It's been a weird but in general cool few days. There's been a slightly weird meeting, of which more later. I've been to one of West Hollywood's gayest club, which is saying something, and to Bar Marmont, which is something else.
But first, I saw Lawless, a movie about Prohibition-era moonshiners that should have been so much better than it was. It has a great cast - Tom Hardy, Gary Oldman, Jessica Chastain, Jason Clarke, Shia LaBeouf - and a potentially great story of three brothers who were hooch-making outlaws in West Virginia. Based on a real story - the subject of Matt Bondurant's novel "The Wettest County", the siblings are up against Guy Pearce's effete lawman and Oldman pops up - all too infrequently - as Chicago gangster Floyd Banner.
But it all amounts to nothing. Clarke's part as the older brother is criminally underwritten, while Tom Hardy - the film's strongest performer - is frequently sidelined in favour of LaBeouf's far less interesting younger brother. Mia Wasikowska as the local preacher's daughter and Chastain as Hardy's love interest, a former stripper, get some decent moments but again, their characters feel underdeveloped.
I was bored halfway through the film, and I think the main issue I have is that you don't care about the characters. I kept thinking of another Prohibition-era film, The Untouchables, and how it plays on your heartstrings, making you care even about a smaller character like Charles Martin Smith as the forensic accountant turned gunslinger. There's no one to root for in Lawless, apart from maybe Hardy's character Forrest, and even he seems like the best of a bad lot.
The other thing I'll say about Lawless - and it's worth a watch even to see a film that could have been great - is that it feels like a movie where the really exciting stuff is happening off-screen, in Chicago. But we don't get to see it, only hear about it from Pearce and Oldman's characters and to some extent, from Jessica Chastain, whose character has run away from the city. I kept longing to escape the West Virginia setting and see the real action.
I went back to Downtown this week to meet a talented writer-director (who will remain nameless as she's blog-shy ;) for coffee. I took two buses and a cab to reach Handsome Coffee, but it was worth it because it's the BEST COFFEE EVER. If not in the U.S., then in L.A. I can't overestimate how good it was.
I walked back through Little Tokyo, passing a middle-aged man carrying a ghetto blaster. I don't even think he was being ironic. Fittingly, it was blaring We Don't Have to Take Our Clothes Off by Jermaine Stewart - there's a blast from the past!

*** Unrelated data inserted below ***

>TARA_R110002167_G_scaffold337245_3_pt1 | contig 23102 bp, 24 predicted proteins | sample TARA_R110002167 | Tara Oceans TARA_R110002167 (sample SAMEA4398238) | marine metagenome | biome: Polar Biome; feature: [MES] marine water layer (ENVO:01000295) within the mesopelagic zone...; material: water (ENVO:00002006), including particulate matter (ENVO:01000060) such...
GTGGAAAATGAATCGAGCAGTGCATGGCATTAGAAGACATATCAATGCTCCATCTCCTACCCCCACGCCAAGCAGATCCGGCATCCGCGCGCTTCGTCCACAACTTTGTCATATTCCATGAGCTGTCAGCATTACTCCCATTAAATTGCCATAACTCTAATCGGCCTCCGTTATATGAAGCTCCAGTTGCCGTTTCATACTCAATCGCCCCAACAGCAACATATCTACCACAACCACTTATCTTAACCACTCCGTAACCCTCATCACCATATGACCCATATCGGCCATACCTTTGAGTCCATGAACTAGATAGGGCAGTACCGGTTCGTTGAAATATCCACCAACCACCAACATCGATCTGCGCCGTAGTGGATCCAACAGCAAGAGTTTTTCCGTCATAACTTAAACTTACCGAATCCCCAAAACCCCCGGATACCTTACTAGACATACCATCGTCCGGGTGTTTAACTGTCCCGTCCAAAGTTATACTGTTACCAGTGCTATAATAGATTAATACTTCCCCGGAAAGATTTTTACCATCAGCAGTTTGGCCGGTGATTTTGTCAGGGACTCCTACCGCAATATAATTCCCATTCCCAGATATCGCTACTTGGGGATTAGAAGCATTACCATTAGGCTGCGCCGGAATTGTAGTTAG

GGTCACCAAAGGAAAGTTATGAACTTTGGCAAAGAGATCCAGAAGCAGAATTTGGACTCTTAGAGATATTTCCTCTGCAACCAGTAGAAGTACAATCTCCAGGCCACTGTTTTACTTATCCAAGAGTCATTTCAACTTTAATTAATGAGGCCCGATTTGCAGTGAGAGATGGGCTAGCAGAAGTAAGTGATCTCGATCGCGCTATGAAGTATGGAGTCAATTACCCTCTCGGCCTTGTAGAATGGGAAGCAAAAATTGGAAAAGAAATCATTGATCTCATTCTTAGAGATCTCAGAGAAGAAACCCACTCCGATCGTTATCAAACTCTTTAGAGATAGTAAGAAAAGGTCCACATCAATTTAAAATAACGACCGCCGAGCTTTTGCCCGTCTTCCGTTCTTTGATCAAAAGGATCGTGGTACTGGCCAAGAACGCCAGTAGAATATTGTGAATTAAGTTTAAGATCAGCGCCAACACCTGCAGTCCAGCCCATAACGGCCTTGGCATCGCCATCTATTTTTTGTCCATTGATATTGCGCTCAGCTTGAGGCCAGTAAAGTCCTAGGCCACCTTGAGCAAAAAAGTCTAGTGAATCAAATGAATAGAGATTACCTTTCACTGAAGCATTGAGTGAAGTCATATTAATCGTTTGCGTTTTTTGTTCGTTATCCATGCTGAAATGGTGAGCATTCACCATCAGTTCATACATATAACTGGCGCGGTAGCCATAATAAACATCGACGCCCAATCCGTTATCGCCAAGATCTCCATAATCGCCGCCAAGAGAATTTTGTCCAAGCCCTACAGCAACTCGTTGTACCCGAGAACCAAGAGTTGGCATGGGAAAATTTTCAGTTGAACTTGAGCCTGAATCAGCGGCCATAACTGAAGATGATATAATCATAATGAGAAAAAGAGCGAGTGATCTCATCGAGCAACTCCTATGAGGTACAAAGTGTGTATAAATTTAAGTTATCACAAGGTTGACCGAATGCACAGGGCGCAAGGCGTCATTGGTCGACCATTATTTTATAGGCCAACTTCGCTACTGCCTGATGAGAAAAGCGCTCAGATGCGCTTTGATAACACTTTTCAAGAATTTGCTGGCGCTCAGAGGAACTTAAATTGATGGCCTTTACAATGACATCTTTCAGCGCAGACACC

I was looking for The Bradbury Building, a setting for Blade Runner, Chinatown and The Artist, and I kind of stumbled across it in the end. It's a seriously cool building that could have been made to be a film location but is, in fact, an office premises. Weird fact - the architect George Wyman only agreed to take on the project by consulting an Ouija board...
I went to a mixer on Friday organised by The Scriptwriters Network, where I met a lot of other writers. It's nice to meet people who are struggling with the same writing/representation/selling scripts issues as you! Afterwards, a friend introduced me to two L.A. institutions - Musso and Franks and In and Out Burger.
Musso and Franks is a complete legend - one of the oldest Hollywood restaurants, opened in 1919. They had the first payphone in Hollywood and many a deal was struck over it, just as many a contract was hammered out here over dinner. EVERYONE has eaten here - and the old-school waiters and bar staff have the pictures and stories to prove it. Stepping into this place is like stepping into a time warp - in the very best sense of the word. I had the strongest - and largest - martini I've ever drunk there and it's on my weekly to-do list from now on.
In and Out Burger is cheap, efficient and serves up amazing burgers and fries. Fortunately, the nearest one is a taxi ride from my apartment, or I'd go home built like a tank. Gordon Ramsey famously ate there and then immediately drove back for another cheeseburger. They're THAT good.
Last night I had more Hollywood culture (ahem) by embarking on a bar crawl with a friend, her sister and her mom, the coolest fifty-something lady in Orange County. We started at the Beverly Hilton (scene of Whitney Houston's demise, John Edward's extramarital affair and a disastrous press conference for Richard Nixon). We had Mai Tais in the bar by the pool, which is not a bad way to spend a few hours. While the drinks are good, the food is AWFUL - don't go there to eat...
From there, we moved on to Bar Marmont, the bar part of the infamous Chateau. No sign of Lindsay Lohan or anyone else famous for that matter, but it's a decent bar full of movers and shakers. Plus the bartender knows his stuff - their drinks are strong and taste great.
And then lastly, it was on to The Abbey. It's a gay hot spot, which obviously meant it was full of very hot men, mostly watching other oiled-up hot men gyrate on a stage in tiny pants. Good music, though! They also have the best idea ever, which is a coffee and cake stand in a bar! Seriously, who doesn't want cake at midnight after drinking for six hours? Every bar should serve it.
It sounds like I'm doing nothing but touring L.A. but I am getting some writing done too. No TV in the apartment I'm staying in has really helped, but also, being here has a way of encouraging you to write. It's like there's something in the air - and it's not just the smell of Mai Tais...